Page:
As the dust settles on the election of Dan Jarvis as the new Sheffield City Region Mayor, attention will inevitably turn to what the area can expect of him and what his approach will be. It’s a particularly salient question given the public discord between the South Yorkshire local authorities on devolution for Sheffield City Region, caught up as it is in the heady cocktail of politics around a potential whole One Yorkshire deal. Crucially, it is currently a question that has no definitive answer.
Expectations of the Mayor from the private sector are relatively high. One suspects the pressure from the public will be less dramatic at this stage, given the low profile campaign and lack of interest and understanding in the role that exists. But what is happening now does and should matter. It has the potential to unlock significant funding for development and jobs and perhaps more importantly, strengthen the position and prominence of the area with investors and government.
What is in little doubt is that Dan Jarvis has the potential to provide the public facing and advocate role that South Yorkshire – essentially the area the Sheffield City Region Mayor represents – needs to improve its image on the national stage. With his background and schooling as a relatively high-profile MP, he is well versed in projecting confidence and tackling the media. However, after that, things become more difficult for him.
The first, and most important task Dan Jarvis will have is to resolve the current impasse between Barnsley and Doncaster on one hand, and Rotherham and Sheffield on the other. Currently, the powers and funding of £900 million plus over 30 years depend on each council signing up to the South Yorkshire Mayoral Combined Authority and its powers, which Barnsley and Doncaster have failed to do. This impasse will not be easy to resolve but a failure to do so risks the South Yorkshire Mayor never getting past first base. Dan Jarvis’ position as a Barnsley MP, backed as mayor by Sheffield and Rotherham, means he is probably better placed than most to achieve this, but it remains a big task. The hope must be that the offer of significant funding on the table will see pragmatism and a diplomatic approach smooth over bruised sentiments on all sides. The clock is ticking however, and if there is no progress as 2018 approaches an end, the whole venture could die a slow, lingering death that would actually further harm the image of the area and do little for Dan Jarvis’ own personal standing, even though this would probably be unfair.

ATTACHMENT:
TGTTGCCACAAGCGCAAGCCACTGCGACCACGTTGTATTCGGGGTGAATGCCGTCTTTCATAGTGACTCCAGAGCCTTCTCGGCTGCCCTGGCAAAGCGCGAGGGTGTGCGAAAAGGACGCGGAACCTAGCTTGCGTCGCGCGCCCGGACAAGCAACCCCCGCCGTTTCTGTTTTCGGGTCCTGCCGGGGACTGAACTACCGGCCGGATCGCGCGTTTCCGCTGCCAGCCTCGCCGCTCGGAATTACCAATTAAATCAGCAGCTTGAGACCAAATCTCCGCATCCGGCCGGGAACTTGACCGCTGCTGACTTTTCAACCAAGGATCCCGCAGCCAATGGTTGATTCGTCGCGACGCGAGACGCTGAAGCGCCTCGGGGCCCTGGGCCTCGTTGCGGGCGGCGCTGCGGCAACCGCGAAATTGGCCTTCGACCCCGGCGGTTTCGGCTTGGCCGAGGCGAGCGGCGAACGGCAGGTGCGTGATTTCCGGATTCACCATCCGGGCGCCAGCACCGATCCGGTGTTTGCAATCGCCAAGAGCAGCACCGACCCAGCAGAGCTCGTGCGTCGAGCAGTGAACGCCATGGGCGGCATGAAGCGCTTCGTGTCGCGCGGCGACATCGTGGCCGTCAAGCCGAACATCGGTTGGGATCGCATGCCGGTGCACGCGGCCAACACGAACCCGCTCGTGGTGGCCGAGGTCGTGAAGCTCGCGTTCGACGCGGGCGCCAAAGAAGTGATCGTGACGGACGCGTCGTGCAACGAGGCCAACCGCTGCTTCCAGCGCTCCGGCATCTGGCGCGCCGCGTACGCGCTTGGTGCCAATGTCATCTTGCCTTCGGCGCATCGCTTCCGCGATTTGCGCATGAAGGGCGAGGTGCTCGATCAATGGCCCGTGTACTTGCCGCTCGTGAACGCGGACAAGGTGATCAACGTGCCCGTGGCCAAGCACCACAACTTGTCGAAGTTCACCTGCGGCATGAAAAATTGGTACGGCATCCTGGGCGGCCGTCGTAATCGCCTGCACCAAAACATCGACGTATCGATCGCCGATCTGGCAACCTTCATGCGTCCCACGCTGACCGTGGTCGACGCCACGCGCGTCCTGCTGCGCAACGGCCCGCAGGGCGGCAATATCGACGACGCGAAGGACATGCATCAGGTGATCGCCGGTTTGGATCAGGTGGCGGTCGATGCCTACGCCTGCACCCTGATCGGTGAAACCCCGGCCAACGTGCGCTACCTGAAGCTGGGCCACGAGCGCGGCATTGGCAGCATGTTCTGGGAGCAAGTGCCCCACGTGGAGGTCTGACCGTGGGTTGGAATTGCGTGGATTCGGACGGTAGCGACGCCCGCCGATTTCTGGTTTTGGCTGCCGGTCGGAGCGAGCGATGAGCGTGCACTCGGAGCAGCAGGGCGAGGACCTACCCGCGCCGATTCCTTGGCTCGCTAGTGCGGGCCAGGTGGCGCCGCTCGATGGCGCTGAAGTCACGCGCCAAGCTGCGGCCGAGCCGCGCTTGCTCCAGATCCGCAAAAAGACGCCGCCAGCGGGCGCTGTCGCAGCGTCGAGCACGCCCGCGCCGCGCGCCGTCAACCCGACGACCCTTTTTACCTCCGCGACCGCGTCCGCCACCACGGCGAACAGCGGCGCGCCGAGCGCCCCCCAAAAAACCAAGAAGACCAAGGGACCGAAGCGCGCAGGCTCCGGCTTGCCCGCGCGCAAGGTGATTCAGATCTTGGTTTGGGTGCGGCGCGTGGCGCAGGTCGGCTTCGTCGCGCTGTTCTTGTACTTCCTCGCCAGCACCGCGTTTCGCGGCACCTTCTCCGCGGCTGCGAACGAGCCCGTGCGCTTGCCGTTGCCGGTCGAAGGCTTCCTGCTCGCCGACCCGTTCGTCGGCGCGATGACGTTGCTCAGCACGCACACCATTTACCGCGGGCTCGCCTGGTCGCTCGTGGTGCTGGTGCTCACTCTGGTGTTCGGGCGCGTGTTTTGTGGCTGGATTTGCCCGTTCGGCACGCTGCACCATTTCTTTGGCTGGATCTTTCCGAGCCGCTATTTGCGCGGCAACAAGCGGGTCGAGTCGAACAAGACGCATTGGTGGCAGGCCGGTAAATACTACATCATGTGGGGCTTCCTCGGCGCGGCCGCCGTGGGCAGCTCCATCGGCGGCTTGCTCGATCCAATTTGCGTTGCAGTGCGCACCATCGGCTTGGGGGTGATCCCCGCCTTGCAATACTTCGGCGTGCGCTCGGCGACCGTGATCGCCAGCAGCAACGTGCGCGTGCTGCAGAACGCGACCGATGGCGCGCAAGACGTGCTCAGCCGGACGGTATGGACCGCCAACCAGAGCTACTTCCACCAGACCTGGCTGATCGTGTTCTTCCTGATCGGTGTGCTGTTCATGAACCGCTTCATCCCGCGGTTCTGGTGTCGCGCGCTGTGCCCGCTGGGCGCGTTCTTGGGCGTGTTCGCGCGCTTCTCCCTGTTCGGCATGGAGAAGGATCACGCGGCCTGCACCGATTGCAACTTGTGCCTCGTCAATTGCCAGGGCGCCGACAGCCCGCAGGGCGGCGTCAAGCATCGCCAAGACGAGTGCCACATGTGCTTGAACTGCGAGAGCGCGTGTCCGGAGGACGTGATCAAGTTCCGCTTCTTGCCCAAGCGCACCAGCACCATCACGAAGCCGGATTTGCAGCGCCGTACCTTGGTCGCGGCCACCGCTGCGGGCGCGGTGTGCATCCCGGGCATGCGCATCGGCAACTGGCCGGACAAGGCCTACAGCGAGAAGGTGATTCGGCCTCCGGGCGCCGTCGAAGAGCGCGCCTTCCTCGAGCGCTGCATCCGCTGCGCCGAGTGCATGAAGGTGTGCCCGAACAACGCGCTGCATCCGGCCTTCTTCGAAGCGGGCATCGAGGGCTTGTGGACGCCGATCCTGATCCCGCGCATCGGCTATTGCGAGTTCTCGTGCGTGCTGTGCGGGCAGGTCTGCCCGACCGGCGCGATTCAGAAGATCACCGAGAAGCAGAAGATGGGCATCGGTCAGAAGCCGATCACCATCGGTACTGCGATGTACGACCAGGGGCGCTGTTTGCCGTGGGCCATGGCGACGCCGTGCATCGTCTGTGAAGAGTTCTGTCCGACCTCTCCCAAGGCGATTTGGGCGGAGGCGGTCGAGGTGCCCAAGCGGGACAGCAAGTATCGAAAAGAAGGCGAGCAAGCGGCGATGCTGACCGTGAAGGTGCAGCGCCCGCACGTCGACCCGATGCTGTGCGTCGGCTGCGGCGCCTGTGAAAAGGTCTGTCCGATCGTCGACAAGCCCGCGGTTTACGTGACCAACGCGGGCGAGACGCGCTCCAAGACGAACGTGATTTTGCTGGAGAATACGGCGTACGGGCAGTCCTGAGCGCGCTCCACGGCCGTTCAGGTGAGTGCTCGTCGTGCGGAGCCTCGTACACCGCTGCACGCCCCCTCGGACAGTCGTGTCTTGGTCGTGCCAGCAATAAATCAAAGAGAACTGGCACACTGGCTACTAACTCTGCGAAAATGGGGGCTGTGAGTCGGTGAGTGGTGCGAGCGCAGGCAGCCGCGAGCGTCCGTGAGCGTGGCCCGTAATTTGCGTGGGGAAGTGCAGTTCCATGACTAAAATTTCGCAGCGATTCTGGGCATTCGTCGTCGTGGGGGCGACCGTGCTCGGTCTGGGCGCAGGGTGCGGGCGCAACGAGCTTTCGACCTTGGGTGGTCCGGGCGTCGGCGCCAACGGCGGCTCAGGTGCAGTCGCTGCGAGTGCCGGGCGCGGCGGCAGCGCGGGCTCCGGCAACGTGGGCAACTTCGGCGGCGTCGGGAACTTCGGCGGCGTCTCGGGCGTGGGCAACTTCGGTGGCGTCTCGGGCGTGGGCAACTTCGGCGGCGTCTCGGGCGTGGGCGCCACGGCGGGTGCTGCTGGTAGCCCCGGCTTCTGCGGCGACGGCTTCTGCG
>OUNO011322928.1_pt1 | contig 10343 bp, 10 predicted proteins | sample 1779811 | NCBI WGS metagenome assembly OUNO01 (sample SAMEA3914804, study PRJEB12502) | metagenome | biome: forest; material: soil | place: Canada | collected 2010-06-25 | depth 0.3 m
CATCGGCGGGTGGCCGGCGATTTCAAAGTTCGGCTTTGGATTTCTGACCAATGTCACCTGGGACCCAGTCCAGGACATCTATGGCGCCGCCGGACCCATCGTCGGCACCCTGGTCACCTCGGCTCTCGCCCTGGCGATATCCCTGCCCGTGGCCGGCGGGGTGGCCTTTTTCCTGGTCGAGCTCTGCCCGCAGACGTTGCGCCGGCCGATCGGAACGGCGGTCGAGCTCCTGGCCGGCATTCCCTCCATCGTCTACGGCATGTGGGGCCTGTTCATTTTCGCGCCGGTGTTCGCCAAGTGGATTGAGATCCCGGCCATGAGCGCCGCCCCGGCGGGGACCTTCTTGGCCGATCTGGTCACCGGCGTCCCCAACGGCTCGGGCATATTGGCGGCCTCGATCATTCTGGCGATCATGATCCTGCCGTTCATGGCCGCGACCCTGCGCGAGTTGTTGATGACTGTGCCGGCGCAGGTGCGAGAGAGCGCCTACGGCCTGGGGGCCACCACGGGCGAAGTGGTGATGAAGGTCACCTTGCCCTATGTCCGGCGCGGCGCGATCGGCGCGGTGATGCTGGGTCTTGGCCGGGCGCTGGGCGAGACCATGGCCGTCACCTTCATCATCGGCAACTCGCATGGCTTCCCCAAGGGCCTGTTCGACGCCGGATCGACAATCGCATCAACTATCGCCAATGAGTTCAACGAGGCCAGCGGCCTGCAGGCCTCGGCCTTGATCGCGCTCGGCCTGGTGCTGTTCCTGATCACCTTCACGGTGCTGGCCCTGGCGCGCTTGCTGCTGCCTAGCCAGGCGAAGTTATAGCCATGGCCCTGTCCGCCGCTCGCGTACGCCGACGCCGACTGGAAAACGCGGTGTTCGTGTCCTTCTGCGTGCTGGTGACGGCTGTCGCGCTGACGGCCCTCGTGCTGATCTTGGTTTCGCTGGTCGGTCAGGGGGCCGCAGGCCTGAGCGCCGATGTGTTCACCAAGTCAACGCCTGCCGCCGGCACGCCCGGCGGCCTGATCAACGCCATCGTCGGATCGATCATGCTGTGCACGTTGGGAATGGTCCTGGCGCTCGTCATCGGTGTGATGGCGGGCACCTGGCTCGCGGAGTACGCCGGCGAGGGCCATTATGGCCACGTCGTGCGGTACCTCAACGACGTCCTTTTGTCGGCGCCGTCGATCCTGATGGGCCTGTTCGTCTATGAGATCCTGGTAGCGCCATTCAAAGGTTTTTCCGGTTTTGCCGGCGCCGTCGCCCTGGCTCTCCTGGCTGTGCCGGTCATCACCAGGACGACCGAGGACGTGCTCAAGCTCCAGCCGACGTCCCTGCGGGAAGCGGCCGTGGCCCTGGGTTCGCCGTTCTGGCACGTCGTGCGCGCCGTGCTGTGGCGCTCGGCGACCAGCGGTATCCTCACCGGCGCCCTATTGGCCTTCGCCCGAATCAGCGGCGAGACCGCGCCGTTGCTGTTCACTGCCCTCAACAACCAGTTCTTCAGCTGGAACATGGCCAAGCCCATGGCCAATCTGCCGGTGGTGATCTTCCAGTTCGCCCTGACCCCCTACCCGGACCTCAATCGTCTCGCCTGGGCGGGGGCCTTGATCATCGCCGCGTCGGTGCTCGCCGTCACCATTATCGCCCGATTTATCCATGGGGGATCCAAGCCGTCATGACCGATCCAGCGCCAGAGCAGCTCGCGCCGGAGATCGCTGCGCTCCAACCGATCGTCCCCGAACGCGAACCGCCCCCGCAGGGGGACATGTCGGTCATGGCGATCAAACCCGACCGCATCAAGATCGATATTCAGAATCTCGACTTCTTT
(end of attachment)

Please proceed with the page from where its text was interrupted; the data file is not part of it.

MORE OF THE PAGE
Throughout this period of trying to get a South Yorkshire deal to work, the One Yorkshire proposals will continue to cast a lingering shadow. Those backing One Yorkshire will take one of two views of the South Yorkshire deal. Some will believe that South Yorkshire’s deal needs to be a success to give credibility to a One Yorkshire deal – after all, if they can’t make it work with four councils, what chance for 18 or 20?; others will wish the South Yorkshire deal to fail spectacularly and probably never get going, proving that only a One Yorkshire deal will work. These jockeying positions are likely to inform a complex political backdrop over the next year. They also sit alongside the ultimate question of whether a One Yorkshire deal is even desirable or will ever happen.
Dan Jarvis committed in his manifesto to make the South Yorkshire deal work. In so doing, he has at least partially tethered his own future to its success. The remainder of 2018 will determine whether this pays off or not. But with a full time MP role to fulfil and internal turmoil to resolve, the private sector in Sheffield City Region may have to wait a little longer to get the type of mayor they want. The hope must be that the wait is only a few months, and does not once more become a distant prospect.